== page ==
The out of sync guitars stumbling around each other tell you right away that things aren’t good around here. The tempo drags like someone pulling corpse. The drums beat out a simple, steady march/dirge. The bass sinks beneath the earth and buzzes somewhere below your feet.
The vocals are pushed out, just louder than a whisper. You can hear the breath as the sound is forced out of a tightened throat. The music drones through the verse. Then we hear that tortured lead guitar; that aching tone is so muffled that it sounds like it is underneath something.
The song continues, tired and heavy, through another verse and chorus. The lead guitar carves its way to the forefront as the second chorus extends into the outro. A new guitar is added into the mix here, with its waves of high-pitched feedback (which sounds similar to the feedback at the end of “Too Much Fun”). Each bar in the outro gets more intense.
Next time around.
The pressure builds with each slow beat. The drum and bass hold the song together as two high-pitched lead guitars phase in and out of each other and two rhythm guitars trip on alternating lines. The vocals become a chant.
Next time around.
Feedback swells in the back of the mix, filling the sound with vibration so deep it could be your own heart beating.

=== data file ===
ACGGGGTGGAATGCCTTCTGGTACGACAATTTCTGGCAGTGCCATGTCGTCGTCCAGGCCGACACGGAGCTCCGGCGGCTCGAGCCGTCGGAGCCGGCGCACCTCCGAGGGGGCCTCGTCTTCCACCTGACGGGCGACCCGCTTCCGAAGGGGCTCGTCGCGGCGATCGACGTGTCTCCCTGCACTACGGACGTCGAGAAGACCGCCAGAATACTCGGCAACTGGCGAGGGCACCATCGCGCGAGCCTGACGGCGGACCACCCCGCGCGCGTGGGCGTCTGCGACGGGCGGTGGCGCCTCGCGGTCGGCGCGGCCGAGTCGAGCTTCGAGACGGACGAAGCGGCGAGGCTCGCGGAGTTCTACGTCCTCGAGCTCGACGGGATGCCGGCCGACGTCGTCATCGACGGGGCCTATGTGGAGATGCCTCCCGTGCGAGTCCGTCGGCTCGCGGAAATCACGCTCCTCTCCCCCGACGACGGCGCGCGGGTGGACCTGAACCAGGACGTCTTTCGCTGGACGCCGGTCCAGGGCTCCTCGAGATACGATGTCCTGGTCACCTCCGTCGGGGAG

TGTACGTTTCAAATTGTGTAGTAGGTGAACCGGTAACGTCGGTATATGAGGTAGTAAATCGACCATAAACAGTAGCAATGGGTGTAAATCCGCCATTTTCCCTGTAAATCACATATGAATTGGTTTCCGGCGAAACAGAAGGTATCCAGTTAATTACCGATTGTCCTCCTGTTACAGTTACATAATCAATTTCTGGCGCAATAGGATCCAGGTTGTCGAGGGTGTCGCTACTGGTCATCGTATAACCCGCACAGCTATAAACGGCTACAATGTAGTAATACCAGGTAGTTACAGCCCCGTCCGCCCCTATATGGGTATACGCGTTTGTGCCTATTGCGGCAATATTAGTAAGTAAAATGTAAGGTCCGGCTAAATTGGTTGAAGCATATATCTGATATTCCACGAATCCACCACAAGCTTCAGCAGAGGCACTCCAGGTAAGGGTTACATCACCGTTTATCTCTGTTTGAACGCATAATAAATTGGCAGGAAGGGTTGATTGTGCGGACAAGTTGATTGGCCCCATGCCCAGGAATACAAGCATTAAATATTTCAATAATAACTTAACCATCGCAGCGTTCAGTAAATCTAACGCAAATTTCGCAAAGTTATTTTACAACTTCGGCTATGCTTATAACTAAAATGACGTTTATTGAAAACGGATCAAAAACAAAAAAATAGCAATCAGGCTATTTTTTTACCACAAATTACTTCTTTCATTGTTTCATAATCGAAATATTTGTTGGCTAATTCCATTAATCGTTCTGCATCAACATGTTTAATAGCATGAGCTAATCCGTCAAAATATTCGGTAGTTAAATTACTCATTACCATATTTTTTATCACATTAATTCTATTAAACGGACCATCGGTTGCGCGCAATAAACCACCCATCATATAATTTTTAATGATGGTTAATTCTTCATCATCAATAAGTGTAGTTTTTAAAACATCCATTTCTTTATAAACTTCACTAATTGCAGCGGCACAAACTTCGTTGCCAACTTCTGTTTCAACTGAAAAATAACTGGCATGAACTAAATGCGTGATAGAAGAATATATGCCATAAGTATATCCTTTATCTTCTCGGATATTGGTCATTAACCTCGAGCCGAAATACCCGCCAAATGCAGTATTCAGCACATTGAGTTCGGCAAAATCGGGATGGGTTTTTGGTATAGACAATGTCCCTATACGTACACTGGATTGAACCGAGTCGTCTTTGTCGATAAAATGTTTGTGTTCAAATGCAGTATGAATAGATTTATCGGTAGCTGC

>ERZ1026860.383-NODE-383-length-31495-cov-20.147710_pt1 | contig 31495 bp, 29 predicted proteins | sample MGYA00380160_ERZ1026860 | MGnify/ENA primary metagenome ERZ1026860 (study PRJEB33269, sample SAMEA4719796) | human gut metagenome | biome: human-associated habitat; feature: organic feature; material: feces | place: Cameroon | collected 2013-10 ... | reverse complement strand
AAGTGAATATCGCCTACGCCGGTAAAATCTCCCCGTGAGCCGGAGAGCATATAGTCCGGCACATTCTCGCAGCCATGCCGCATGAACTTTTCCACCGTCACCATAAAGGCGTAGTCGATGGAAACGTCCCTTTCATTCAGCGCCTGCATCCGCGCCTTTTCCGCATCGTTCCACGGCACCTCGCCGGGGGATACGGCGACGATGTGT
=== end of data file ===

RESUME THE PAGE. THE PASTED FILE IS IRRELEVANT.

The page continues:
Next time around.
And just like that, the tension cracks. Something gives somewhere and the aching winds down. One by one, the instruments and vocals withdraw until we are left with those two rhythm guitars toppling over their unplanned mess.
Next time around.
The lyrics tell of a lover’s betrayal and how the pain of that is multiplied by gossip and drama seeking. The singer wants justice, some sign of reciprocity that will balance the scales. Will you feel the same way I feel next time around? The question says what the singer cannot admit directly – he is angry.
He wants those who hurt him to feel pain. He wants them to hurt the way he has been hurt. Seeing them get what is coming to them will balance the scales.
Instant karma. You reap what you sow. We crave it so much, this retribution, that we’ve come up with so many cliches for describing it.